There is a piece of the monks and nuns lives that are directed towards self-discovery, in that it brings one ultimately closer to God and others, and gives one greater depth and foundation from which to give compassion and love. I’ve found the more I fight discovering these things, the stronger they arise in my being.

A brief prayer I came across in Thomas Merton’s book on Contemplative Prayer is a prayer of St. Augustine (354-430). Thomas Merton implied that while this prayer is simple it really sums up much of the life of prayer: “…noverim me, noverim te…” meaning, ‘let me know You, let me know me…” It is quite possible that I frequently get stuck on the “let.” In my forgetfulness, to deepen my understanding in any way is a gift, not something owed to me, and not a gift I can receive per a demand or assumption.

I suppose the evidence of the vulnerability required of me in such things is not only terrifying but calls me to all sorts of distractions, to do anything OTHER than work through difficulties or challenges. In a sense, life only opens me up to add more layers of distractions and to continue to avoid the truths – but in what way does that avoidance of encounter with myself or God open me up to greater love? I don’t believe it does.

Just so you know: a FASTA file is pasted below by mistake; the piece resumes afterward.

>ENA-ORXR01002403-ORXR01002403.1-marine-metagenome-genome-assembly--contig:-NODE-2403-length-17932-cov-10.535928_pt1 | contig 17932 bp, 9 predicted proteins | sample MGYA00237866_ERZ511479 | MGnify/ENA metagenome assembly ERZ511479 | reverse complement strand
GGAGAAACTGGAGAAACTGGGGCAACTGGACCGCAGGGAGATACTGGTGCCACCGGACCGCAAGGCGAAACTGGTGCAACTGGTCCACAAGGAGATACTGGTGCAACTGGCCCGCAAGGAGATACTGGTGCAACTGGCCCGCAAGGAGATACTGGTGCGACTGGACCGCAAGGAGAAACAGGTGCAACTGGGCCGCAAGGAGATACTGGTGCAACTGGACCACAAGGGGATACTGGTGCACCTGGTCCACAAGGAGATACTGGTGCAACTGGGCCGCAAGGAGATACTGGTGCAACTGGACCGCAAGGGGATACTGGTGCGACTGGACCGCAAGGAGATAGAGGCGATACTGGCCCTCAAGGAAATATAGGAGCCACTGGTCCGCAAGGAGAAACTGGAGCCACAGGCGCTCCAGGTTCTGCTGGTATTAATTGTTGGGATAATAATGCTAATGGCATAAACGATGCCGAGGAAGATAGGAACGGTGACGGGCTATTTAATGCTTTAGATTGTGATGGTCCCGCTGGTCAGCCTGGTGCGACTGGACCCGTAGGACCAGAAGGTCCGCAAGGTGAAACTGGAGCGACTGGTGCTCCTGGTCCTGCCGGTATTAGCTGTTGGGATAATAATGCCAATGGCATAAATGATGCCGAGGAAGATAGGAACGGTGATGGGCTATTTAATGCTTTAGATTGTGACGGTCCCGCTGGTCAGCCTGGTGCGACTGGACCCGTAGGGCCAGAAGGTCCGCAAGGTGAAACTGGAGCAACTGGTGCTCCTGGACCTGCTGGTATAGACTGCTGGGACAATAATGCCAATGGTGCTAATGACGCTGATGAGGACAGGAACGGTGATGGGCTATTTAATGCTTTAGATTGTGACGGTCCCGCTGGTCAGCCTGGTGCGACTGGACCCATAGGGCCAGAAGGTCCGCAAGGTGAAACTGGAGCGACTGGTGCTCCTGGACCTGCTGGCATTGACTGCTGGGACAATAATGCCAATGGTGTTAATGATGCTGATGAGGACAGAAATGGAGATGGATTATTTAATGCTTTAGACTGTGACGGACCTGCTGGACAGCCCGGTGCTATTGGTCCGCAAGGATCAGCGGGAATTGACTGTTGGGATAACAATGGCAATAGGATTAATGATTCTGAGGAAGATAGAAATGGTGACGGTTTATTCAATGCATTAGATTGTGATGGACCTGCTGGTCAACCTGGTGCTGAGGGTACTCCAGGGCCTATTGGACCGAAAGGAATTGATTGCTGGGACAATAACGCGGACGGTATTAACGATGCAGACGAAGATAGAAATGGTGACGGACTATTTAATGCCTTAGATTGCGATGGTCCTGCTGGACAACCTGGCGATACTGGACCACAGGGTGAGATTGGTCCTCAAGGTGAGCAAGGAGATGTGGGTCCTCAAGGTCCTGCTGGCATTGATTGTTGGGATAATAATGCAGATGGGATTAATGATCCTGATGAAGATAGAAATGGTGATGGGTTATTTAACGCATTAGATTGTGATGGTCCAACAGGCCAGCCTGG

“To live a spiritual life we must first find the courage to enter into the desert of our loneliness and to change it by gentle and persistent efforts into a garden of solitude. The movement from loneliness to solitude, however, is the beginning of any spiritual life because it is the movement from the restless senses to the restful spirit from the outward-reaching cravings to the inward-reaching search, from the fearful clinging to the fearless play.” Henri Nouwen, Reaching Out


There are two main attractions more commonly known of New Clairvaux: The Chapter House and the Winery.

Chapter houses are usually buildings or rooms where gatherings or meetings are held just for the monks. Depending on the monastery, this space may be used daily for readings or to hear from the abbot, or it  may be used less frequently. I imagine it’s the place in which the company or organization meets before parting ways for their individual tasks.

What is so special about this chapter house is that it is being built with 800-year-old stones (referred to as “sacred stones”), which are originally from the Cistercian monastery of Santa Maria de Ovila that was in Trillo, Guadalajara, Spain. Since the decline of the monastery, an American publisher William Hearst bought parts of the monastery in 1931, wanting to build something with them in California. The stones were then given to the city of San Francisco (never used to build what he wished but instead used them to pay the city for the taxes he owed) where they remained in Golden Gate Park until they were finally given to the Abbey in 1994 (Clearly this is a summary).

New Clairvaux Abbey New Clairvaux Abbey New Clairvaux Abbey